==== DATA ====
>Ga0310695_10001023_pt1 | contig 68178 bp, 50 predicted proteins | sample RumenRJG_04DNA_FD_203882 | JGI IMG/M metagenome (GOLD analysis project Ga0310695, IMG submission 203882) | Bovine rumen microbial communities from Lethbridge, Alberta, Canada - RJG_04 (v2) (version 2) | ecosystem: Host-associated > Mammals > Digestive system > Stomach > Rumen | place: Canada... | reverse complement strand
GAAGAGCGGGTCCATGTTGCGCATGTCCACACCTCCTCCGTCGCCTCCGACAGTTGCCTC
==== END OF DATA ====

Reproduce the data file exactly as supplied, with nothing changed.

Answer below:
>Ga0310695_10001023_pt1 | contig 68178 bp, 50 predicted proteins | sample RumenRJG_04DNA_FD_203882 | JGI IMG/M metagenome (GOLD analysis project Ga0310695, IMG submission 203882) | Bovine rumen microbial communities from Lethbridge, Alberta, Canada - RJG_04 (v2) (version 2) | ecosystem: Host-associated > Mammals > Digestive system > Stomach > Rumen | place: Canada... | reverse complement strand
GAAGAGCGGGTCCATGTTGCGCATGTCCACACCTCCTCCGTCGCCTCCGACAGTTGCCTC